1983: Born. I don’t remember it so I can’t say much more.
1989: I got my first big wheel. It was awesome. (No. I’m not the kid in the picture. And I never wore a helmet.)
1992: My dad brought home an old crank-style telephone that would conduct electricity through two wires when you cranked the handle. I attached them to my brother’s ears and gently woke him from his slumber.
1999: Realised that I wanted to be an entrepreneur. Built a couple of absolutely horrible businesses.
2001: During the senior year awards ceremony, I won two awards that I thought would absolutely guarantee my popularity with women: top algebra student and fastest typing. (Easy ladies, one at a time.)
2003: Joined the military. Pretended like I could sing and mouthed the words to the national anthem with 11 other soldiers for the 2003 opening San Francisco 49ers game in front of 50,000 fans.
2004: Stationed in Germany. Drank lots of beer.
2005: Thought it would be cool to try and kayak the same river that the European international kayaking tournament is held. With zero previous kayaking experience. The kayak and I did not exit the river at the same place or time.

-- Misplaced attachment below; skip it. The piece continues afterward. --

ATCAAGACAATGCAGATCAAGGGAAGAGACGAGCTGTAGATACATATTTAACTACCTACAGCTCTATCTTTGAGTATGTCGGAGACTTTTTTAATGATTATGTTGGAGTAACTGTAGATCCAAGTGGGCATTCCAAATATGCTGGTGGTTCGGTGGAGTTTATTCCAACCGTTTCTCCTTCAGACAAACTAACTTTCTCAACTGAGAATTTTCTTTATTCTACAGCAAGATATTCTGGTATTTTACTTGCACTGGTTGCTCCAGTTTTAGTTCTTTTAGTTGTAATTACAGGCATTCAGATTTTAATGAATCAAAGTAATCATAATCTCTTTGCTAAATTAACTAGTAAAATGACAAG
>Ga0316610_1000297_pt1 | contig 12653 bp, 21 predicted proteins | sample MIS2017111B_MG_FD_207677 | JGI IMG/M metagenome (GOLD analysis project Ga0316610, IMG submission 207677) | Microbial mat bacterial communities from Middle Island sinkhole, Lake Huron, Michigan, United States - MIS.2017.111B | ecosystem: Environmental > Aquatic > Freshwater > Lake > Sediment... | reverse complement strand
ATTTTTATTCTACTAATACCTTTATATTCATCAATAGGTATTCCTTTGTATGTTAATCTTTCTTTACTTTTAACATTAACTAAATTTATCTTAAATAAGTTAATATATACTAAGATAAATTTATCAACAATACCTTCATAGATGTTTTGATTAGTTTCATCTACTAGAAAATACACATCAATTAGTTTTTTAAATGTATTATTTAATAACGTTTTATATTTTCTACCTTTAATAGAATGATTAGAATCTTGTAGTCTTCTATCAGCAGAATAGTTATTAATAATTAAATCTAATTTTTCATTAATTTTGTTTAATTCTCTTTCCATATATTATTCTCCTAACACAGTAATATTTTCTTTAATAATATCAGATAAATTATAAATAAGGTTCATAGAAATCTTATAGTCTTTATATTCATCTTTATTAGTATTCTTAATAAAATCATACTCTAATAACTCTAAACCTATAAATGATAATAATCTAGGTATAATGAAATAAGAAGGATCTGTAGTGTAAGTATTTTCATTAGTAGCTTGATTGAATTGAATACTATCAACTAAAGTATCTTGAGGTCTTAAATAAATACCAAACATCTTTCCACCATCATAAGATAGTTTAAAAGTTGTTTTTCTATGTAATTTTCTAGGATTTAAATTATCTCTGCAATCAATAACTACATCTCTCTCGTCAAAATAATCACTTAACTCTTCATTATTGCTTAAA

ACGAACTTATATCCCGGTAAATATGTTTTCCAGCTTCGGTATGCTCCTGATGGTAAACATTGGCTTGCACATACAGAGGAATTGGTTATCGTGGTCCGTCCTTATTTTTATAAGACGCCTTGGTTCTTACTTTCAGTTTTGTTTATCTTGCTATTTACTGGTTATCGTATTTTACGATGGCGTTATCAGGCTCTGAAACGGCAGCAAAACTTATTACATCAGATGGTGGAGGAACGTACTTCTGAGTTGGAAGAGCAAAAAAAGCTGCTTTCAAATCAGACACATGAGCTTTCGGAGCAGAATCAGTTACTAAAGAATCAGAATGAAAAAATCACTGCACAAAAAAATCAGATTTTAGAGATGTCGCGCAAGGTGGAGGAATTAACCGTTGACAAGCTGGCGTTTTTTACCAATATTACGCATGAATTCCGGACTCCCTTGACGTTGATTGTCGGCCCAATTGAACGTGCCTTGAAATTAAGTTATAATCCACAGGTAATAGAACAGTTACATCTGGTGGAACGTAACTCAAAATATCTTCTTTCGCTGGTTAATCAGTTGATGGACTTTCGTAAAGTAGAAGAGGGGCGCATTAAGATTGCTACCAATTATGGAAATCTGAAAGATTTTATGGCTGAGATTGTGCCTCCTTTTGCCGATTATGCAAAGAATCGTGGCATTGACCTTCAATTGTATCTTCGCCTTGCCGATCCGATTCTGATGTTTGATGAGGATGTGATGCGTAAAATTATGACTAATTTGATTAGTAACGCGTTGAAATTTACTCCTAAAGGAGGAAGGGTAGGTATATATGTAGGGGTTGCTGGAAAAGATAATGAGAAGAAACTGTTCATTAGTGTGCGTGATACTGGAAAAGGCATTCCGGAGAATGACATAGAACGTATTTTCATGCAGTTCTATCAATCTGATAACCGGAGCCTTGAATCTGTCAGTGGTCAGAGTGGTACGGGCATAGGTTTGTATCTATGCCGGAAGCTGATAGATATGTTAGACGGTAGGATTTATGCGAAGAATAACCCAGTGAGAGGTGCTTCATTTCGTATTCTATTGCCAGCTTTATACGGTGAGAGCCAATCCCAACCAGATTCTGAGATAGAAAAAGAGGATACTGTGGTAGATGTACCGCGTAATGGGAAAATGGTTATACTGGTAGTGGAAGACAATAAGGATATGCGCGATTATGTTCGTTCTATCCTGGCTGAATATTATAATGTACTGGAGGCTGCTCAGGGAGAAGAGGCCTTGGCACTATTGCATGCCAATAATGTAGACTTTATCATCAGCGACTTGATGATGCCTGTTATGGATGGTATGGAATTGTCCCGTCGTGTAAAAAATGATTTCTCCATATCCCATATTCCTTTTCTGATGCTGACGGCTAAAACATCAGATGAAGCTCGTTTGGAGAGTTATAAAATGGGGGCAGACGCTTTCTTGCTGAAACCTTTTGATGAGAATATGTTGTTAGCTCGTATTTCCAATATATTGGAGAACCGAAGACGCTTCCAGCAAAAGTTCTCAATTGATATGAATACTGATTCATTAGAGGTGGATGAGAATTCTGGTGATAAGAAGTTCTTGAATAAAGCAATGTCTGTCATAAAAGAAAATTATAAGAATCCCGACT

2006: Went back to California to study Mandarin. Spent just as much time surfing and playing golf as I did studying.
2007-2011: Hawaii. DC. Alaska. Iraq. Kuwait. Texas. Left the Army because of 3 of the 6 words that preceded this sentence.
2011-2012: Got an MBA thinking it would help me build my own business. Won two business plan competitions for an idea I had. The idea sucked. Realised an MBA doesn’t help you build a startup.
2012: Moved to London. Founded Makers.tech with a crazy Russian guy.
2014: While Makers was going strong, I couldn’t seem to reconcile my discontent with living in London so I decided to step down as CEO and simply be a lowly board-member.
2015: Moved to Berlin (a city that I grew deeply in love with) and joined Techstars as a Managing Director making investments into technology startups.
2016: Ran the first iteration of the Techstars METRO accelerator (a joint accelerator between METRO and Techstars, focused on food and hospitality) before switching over to run the Techstars Berlin program.
2017: This year marks roughly 30 companies that I’ve accelerated through Techstars who have cumulatively raised tens of millions of euros in financing. I spend most of my time currently meeting with founders, investors and local stakeholders to do my part to assist helping Berlin become one of the greatest startup communities in the world.
2018: I’ve been involved in accelerating over forty tech startups through techstars that have together gone on to raise more than an additional $100 million in follow-on financing.
2020: After reflecting on everything I learned building Makers and working with so many talented founders at techstars, I’ve recognized that all of the success cases I’d seen have similar patterns. The founders focus on the right things. I’m using this experience to continue assisting founders to grow great businesses.